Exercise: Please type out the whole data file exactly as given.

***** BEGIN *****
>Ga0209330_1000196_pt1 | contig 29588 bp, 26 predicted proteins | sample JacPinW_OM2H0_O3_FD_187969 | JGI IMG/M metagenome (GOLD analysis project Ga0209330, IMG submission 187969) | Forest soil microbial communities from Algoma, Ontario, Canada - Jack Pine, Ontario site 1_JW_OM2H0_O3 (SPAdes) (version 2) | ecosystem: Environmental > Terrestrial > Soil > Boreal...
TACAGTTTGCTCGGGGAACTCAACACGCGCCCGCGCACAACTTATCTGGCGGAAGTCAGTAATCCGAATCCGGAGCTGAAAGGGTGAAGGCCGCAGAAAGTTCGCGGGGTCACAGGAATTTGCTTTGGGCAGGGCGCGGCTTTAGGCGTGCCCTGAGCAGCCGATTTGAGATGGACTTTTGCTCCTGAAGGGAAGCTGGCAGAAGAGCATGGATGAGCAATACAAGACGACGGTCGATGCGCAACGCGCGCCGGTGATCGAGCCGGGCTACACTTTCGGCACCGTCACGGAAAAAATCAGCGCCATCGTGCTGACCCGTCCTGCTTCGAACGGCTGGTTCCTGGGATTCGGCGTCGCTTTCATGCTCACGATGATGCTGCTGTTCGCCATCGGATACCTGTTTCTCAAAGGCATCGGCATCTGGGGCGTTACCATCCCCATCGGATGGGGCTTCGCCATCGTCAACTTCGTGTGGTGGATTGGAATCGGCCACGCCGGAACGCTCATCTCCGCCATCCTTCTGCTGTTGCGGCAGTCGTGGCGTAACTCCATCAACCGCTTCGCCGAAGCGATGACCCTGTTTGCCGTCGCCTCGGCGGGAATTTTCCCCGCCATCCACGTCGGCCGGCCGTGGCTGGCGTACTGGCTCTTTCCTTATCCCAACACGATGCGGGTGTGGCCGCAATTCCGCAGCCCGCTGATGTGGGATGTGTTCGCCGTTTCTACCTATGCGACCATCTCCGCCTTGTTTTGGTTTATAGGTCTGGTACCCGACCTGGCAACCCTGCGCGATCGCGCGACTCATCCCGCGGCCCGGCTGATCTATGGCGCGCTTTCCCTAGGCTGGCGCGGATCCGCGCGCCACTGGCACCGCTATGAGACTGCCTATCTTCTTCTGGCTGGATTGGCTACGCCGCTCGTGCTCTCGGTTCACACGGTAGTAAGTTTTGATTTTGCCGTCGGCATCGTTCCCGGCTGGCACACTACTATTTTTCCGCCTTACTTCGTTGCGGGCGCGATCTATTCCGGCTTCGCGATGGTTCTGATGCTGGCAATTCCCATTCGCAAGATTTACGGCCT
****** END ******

>Ga0209330_1000196_pt1 | contig 29588 bp, 26 predicted proteins | sample JacPinW_OM2H0_O3_FD_187969 | JGI IMG/M metagenome (GOLD analysis project Ga0209330, IMG submission 187969) | Forest soil microbial communities from Algoma, Ontario, Canada - Jack Pine, Ontario site 1_JW_OM2H0_O3 (SPAdes) (version 2) | ecosystem: Environmental > Terrestrial > Soil > Boreal...
TACAGTTTGCTCGGGGAACTCAACACGCGCCCGCGCACAACTTATCTGGCGGAAGTCAGTAATCCGAATCCGGAGCTGAAAGGGTGAAGGCCGCAGAAAGTTCGCGGGGTCACAGGAATTTGCTTTGGGCAGGGCGCGGCTTTAGGCGTGCCCTGAGCAGCCGATTTGAGATGGACTTTTGCTCCTGAAGGGAAGCTGGCAGAAGAGCATGGATGAGCAATACAAGACGACGGTCGATGCGCAACGCGCGCCGGTGATCGAGCCGGGCTACACTTTCGGCACCGTCACGGAAAAAATCAGCGCCATCGTGCTGACCCGTCCTGCTTCGAACGGCTGGTTCCTGGGATTCGGCGTCGCTTTCATGCTCACGATGATGCTGCTGTTCGCCATCGGATACCTGTTTCTCAAAGGCATCGGCATCTGGGGCGTTACCATCCCCATCGGATGGGGCTTCGCCATCGTCAACTTCGTGTGGTGGATTGGAATCGGCCACGCCGGAACGCTCATCTCCGCCATCCTTCTGCTGTTGCGGCAGTCGTGGCGTAACTCCATCAACCGCTTCGCCGAAGCGATGACCCTGTTTGCCGTCGCCTCGGCGGGAATTTTCCCCGCCATCCACGTCGGCCGGCCGTGGCTGGCGTACTGGCTCTTTCCTTATCCCAACACGATGCGGGTGTGGCCGCAATTCCGCAGCCCGCTGATGTGGGATGTGTTCGCCGTTTCTACCTATGCGACCATCTCCGCCTTGTTTTGGTTTATAGGTCTGGTACCCGACCTGGCAACCCTGCGCGATCGCGCGACTCATCCCGCGGCCCGGCTGATCTATGGCGCGCTTTCCCTAGGCTGGCGCGGATCCGCGCGCCACTGGCACCGCTATGAGACTGCCTATCTTCTTCTGGCTGGATTGGCTACGCCGCTCGTGCTCTCGGTTCACACGGTAGTAAGTTTTGATTTTGCCGTCGGCATCGTTCCCGGCTGGCACACTACTATTTTTCCGCCTTACTTCGTTGCGGGCGCGATCTATTCCGGCTTCGCGATGGTTCTGATGCTGGCAATTCCCATTCGCAAGATTTACGGCCT